In a crisp, six-paragraph letter to Twitter on Monday, lawyers for Elon Musk, the world’s richest man, made his displeasure known.
Twitter was “actively resisting and thwarting” Mr. Musk’s rights while he was completing a $44 billion deal to buy the social media service, the lawyers wrote. The company was “refusing Mr. Musk’s data requests” to disclose the number of fake accounts on its platform, they said. That amounted to a “clear material breach” of the deal, the lawyers continued, giving Mr. Musk the right to break off the agreement.
The letter, which was delivered to Twitter and filed with the Securities and Exchange Commission, escalated Mr. Musk’s campaign to terminate the blockbuster acquisition. After striking a deal to buy Twitter in April, Mr. Musk, 50, has repeatedly suggested that he may want to scrap the purchase. Monday’s letter featured the most direct words yet about his desire to pull out and crystallized his legal argument for doing so.
It added another degree of uncertainty to whether Mr. Musk would complete the deal, even though he had waived his rights to do due diligence on Twitter when he bought it. The letter also raised the prospect of a contentious legal battle if one or the other side took the matter to court. If Mr. Musk pursued that route, the terms of the deal give Twitter the right to sue him to force a completion of the acquisition, if his debt financing for the purchase remains intact.
The letter also provoked some eye-rolling. Mr. Musk, who leads the electric carmaker Tesla and the rocket company SpaceX, is famously mercurial and has often winged his wheeling and dealing, making his latest gambit not entirely unexpected.
“This is a move Twitter investors have for weeks been steeling themselves for, the moment when Elon Musk’s haphazard ruminations in tweets have been distilled into an official letter to regulators,” wrote Susannah Streeter, a senior investment and markets analyst at Hargreaves Lansdown. “The takeover was always destined to be a bumpy ride.”
Twitter said the sale to Mr. Musk remained on course. “We intend to close the transaction and enforce the merger agreement at the agreed price and terms,” a spokesman said, adding that the company “will continue to cooperatively share information with Mr. Musk to consummate the transaction.”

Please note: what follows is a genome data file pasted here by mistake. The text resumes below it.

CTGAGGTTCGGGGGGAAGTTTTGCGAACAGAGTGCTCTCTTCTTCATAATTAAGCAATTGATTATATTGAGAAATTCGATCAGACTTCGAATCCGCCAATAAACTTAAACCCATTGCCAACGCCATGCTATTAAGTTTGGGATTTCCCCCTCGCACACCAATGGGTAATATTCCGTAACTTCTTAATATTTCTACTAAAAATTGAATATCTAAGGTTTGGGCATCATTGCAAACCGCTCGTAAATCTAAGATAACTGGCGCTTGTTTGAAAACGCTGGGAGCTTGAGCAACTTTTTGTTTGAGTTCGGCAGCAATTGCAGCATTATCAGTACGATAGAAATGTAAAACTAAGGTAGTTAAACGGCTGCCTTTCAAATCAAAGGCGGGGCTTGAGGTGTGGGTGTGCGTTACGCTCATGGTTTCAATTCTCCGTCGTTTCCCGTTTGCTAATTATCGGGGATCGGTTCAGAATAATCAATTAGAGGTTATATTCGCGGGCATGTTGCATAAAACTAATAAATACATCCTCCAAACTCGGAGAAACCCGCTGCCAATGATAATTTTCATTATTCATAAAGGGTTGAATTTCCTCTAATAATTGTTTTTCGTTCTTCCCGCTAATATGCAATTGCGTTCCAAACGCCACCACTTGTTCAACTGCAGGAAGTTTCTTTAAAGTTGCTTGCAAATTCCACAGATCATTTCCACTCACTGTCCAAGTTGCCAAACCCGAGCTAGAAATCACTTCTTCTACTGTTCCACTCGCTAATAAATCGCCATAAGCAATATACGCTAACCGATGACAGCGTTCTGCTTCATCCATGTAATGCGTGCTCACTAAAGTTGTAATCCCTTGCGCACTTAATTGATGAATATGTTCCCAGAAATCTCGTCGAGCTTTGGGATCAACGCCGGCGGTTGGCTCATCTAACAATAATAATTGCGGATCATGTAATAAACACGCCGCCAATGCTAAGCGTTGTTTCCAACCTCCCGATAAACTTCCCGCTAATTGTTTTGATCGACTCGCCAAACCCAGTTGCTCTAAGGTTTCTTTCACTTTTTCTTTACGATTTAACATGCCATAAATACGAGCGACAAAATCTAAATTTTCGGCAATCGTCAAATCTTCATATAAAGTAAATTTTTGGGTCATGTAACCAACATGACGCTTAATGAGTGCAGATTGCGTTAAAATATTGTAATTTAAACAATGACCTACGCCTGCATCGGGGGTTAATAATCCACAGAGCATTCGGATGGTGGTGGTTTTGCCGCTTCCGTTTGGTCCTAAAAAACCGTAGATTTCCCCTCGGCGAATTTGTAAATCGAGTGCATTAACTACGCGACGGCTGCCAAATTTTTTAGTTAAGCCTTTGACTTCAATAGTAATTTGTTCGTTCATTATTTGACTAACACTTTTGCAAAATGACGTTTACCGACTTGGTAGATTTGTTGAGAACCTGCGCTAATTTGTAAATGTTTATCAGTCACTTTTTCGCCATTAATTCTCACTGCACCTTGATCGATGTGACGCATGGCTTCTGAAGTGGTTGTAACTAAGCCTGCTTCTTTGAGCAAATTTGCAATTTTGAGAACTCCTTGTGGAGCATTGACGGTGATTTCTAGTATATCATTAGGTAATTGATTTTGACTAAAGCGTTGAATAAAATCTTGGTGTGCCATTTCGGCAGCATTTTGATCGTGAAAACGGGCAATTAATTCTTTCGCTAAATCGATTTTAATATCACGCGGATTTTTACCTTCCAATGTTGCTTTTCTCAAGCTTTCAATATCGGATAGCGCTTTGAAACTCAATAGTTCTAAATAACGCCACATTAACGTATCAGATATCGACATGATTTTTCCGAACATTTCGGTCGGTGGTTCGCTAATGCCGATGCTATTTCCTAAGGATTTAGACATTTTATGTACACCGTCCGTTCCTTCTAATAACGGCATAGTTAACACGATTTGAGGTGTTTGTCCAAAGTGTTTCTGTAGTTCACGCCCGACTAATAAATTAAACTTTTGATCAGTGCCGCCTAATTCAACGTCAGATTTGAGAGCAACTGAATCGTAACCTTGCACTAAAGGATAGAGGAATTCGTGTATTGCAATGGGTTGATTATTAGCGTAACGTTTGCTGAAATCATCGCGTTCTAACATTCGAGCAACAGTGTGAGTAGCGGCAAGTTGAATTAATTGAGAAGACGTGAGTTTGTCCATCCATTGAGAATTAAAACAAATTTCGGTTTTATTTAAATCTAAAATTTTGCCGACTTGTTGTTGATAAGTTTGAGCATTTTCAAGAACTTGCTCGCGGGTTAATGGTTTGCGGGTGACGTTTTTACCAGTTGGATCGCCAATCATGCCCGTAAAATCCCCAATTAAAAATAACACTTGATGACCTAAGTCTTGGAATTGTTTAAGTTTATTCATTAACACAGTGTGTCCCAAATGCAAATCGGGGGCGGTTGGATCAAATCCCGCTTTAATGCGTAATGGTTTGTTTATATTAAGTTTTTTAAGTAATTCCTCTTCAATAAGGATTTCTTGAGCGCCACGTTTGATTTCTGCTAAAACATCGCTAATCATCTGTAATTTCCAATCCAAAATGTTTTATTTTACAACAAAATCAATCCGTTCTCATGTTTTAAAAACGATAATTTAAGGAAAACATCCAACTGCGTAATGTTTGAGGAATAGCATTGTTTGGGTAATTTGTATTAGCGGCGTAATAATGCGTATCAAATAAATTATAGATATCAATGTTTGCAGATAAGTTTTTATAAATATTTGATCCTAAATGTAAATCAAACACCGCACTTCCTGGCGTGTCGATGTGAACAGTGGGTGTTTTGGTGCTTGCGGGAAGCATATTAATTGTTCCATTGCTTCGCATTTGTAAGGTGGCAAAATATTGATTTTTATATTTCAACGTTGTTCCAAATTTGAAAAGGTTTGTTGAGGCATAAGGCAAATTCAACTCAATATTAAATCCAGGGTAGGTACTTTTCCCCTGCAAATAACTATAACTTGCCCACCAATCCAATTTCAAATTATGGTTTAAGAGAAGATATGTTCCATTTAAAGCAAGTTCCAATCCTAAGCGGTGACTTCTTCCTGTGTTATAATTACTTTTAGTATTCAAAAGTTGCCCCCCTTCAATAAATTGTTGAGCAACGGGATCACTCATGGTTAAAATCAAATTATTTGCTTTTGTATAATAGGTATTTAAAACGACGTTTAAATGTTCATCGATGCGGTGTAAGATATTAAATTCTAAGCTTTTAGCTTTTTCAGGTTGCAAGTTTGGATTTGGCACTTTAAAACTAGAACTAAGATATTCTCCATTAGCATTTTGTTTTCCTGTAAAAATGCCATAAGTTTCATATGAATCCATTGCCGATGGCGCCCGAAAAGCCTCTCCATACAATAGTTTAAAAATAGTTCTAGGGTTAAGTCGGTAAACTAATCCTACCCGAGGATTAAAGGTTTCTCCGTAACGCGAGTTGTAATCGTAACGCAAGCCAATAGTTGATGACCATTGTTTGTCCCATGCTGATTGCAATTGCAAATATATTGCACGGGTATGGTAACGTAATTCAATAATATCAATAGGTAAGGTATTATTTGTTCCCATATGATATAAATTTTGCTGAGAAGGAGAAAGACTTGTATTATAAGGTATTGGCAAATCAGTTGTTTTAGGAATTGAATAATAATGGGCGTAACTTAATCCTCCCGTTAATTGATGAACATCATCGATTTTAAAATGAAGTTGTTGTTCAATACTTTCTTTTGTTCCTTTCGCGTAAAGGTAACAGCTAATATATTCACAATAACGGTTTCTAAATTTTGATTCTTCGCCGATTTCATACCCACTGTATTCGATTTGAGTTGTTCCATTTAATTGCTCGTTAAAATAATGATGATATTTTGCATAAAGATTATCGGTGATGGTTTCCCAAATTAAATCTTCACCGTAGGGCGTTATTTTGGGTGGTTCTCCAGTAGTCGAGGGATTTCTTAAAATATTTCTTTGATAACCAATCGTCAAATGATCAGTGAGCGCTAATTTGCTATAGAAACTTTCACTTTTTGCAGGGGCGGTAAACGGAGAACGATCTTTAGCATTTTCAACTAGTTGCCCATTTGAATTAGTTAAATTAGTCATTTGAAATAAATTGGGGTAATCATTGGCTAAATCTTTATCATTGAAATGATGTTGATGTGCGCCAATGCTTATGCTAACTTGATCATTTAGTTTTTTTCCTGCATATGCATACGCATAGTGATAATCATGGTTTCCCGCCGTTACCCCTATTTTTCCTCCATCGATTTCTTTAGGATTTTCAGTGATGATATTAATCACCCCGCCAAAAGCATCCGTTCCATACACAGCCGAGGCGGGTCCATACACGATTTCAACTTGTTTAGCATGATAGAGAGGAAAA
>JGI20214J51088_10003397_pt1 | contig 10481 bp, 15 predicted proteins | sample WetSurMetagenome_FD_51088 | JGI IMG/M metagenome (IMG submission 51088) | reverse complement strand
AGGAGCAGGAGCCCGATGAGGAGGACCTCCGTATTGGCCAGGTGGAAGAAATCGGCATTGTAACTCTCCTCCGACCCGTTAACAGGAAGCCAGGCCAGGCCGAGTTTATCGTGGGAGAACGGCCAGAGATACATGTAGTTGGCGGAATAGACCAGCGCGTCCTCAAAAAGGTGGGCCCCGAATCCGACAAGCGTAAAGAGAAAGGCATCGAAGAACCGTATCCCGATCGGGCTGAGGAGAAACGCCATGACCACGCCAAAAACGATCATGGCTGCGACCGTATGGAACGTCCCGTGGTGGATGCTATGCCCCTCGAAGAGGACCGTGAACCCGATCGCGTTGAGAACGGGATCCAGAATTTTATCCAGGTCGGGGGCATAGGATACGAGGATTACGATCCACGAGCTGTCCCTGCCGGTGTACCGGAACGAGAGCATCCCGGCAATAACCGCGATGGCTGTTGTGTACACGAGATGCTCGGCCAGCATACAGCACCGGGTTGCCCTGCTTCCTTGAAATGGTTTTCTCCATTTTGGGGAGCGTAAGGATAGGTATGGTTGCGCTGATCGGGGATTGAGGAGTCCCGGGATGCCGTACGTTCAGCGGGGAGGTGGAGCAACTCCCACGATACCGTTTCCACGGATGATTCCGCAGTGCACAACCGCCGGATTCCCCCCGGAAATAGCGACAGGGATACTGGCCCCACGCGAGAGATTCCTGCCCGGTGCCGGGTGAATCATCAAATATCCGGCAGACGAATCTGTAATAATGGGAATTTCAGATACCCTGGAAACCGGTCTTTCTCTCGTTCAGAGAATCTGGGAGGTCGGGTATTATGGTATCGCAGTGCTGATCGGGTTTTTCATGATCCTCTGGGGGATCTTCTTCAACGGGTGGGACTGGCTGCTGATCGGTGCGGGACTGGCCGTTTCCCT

Behind the scenes, Twitter has shared information with Mr. Musk for about a month without any breakdown in communication, a person with knowledge of the situation said, requesting anonymity because the discussions were confidential.
Sean Edgett, Twitter’s general counsel, also sent an email to employees on Monday morning reiterating the company’s commitment to closing the deal, according to a copy of the memo, which was obtained by The New York Times.
Twitter’s stock fell 1.5 percent on Monday to close at $39.56, far below the $54.20 price per share that Mr. Musk agreed to pay for the company.
Mr. Musk did not immediately respond to a request for comment.
Mr. Musk, who has complained about Twitter’s fake accounts and bots for weeks, has appeared to get some traction on the issue with others. After Mr. Musk’s letter to Twitter became public on Monday, Ken Paxton, the Texas attorney general, said he was opening an investigation into the company “for potentially misleading Texans on the number of its ‘bot’ users,” his office said in a statement.
Twitter declined to comment on Mr. Paxton’s investigation.
When Mr. Musk agreed to buy Twitter in April, he said he wanted to take the company private, allow more free speech on the platform and improve the service’s features. But in the weeks since, the stock market has plunged over fears of inflation, the war in Ukraine and supply chain challenges.
The downturn has hit shares of companies such as Tesla, which is Mr. Musk’s main source of wealth. The turmoil has also rattled credit markets, potentially making it harder for banks to sell the debt that is typically raised to finance a takeover. Analysts have speculated that these factors have given Mr. Musk buyer’s remorse about spending $44 billion on the social media company.